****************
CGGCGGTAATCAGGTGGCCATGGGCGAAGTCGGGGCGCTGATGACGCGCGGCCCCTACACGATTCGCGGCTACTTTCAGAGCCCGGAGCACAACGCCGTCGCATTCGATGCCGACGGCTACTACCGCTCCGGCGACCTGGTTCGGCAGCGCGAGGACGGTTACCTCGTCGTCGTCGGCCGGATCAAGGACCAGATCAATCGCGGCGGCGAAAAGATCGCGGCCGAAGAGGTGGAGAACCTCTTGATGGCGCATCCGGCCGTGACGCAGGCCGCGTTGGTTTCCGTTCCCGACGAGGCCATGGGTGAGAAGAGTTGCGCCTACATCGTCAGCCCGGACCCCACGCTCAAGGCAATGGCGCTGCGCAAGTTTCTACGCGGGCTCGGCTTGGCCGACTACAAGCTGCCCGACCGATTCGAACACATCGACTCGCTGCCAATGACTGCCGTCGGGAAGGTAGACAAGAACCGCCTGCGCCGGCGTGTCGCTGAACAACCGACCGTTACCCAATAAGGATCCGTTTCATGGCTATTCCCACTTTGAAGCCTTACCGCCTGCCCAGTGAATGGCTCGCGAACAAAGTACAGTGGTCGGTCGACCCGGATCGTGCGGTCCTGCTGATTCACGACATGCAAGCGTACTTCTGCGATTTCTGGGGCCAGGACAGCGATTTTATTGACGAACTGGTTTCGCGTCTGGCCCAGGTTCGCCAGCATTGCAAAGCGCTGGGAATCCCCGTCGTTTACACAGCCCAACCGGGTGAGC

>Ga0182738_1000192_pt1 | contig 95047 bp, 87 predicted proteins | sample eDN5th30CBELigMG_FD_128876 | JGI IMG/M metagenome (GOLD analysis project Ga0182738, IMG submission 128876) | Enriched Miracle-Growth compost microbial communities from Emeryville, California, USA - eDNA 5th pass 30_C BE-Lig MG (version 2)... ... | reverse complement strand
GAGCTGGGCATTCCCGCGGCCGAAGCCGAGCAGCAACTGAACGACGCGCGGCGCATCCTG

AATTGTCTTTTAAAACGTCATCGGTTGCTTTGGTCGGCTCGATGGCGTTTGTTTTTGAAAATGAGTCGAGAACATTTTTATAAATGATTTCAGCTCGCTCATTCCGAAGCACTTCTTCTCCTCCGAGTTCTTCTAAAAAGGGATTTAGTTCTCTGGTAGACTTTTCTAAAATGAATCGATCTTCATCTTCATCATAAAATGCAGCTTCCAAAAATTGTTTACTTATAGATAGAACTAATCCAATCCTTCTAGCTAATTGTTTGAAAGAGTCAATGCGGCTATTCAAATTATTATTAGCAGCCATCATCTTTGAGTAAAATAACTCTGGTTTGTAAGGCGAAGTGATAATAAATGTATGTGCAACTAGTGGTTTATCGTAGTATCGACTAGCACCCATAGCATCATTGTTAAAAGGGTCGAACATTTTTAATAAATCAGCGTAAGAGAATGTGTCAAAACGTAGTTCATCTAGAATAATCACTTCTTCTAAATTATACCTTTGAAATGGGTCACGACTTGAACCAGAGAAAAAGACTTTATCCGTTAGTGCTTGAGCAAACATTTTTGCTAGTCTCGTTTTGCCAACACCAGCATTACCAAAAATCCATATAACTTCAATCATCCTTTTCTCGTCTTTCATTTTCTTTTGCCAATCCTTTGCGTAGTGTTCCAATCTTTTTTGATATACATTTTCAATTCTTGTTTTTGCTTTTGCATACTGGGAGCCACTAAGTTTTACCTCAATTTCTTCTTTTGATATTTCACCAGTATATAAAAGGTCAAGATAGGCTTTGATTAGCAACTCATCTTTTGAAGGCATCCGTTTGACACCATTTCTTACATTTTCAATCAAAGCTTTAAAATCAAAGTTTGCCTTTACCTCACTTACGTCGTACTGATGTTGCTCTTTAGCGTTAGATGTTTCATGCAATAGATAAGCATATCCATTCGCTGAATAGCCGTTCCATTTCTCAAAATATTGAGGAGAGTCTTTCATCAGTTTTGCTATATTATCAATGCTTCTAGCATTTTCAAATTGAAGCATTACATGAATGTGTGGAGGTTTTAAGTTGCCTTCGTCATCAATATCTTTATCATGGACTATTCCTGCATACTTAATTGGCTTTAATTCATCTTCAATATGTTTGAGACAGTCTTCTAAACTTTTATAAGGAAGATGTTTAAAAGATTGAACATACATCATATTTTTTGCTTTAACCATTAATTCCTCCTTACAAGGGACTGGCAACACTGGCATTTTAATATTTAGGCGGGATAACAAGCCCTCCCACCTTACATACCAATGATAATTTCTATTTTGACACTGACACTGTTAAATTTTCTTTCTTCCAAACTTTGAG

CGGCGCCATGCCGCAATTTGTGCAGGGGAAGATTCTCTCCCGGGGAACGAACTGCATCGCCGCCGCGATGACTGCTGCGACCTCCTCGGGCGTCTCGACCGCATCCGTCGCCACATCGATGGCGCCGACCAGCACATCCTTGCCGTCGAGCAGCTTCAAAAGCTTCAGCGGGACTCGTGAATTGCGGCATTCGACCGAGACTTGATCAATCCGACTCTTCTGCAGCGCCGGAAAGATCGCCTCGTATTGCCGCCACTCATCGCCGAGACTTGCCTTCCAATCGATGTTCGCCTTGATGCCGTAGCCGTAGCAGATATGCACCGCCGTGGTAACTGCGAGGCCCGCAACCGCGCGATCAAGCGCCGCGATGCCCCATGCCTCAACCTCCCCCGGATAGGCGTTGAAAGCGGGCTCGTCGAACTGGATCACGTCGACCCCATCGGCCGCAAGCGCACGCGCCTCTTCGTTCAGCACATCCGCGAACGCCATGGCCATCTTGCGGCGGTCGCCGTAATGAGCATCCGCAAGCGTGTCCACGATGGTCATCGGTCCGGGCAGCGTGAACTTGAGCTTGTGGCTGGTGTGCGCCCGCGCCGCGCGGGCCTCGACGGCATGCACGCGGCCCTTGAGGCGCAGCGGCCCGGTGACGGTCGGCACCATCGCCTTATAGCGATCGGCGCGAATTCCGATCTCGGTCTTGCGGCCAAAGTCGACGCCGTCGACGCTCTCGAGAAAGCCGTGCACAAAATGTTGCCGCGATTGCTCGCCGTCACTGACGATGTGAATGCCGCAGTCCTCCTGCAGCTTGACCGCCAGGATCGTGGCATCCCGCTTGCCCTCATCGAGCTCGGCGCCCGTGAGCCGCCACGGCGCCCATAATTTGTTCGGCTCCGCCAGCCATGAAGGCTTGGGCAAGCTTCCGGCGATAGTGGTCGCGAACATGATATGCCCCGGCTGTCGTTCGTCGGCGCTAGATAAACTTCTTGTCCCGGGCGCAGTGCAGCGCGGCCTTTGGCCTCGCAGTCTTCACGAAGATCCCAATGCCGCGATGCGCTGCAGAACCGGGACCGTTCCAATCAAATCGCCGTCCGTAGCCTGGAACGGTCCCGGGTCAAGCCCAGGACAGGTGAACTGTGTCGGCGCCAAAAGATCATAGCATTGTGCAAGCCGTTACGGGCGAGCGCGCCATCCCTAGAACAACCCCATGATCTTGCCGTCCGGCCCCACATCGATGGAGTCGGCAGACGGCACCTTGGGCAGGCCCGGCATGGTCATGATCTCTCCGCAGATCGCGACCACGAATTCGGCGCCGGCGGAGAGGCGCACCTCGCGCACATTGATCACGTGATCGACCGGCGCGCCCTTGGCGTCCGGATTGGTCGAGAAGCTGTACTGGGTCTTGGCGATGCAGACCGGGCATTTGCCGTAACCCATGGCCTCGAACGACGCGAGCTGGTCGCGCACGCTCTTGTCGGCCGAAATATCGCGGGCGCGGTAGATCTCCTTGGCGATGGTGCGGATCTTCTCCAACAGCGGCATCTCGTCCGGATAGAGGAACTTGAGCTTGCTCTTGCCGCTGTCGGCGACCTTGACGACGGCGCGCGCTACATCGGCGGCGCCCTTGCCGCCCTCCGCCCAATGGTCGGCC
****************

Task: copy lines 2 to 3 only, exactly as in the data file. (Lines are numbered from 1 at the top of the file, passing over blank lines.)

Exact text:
>Ga0182738_1000192_pt1 | contig 95047 bp, 87 predicted proteins | sample eDN5th30CBELigMG_FD_128876 | JGI IMG/M metagenome (GOLD analysis project Ga0182738, IMG submission 128876) | Enriched Miracle-Growth compost microbial communities from Emeryville, California, USA - eDNA 5th pass 30_C BE-Lig MG (version 2)... ... | reverse complement strand
GAGCTGGGCATTCCCGCGGCCGAAGCCGAGCAGCAACTGAACGACGCGCGGCGCATCCTG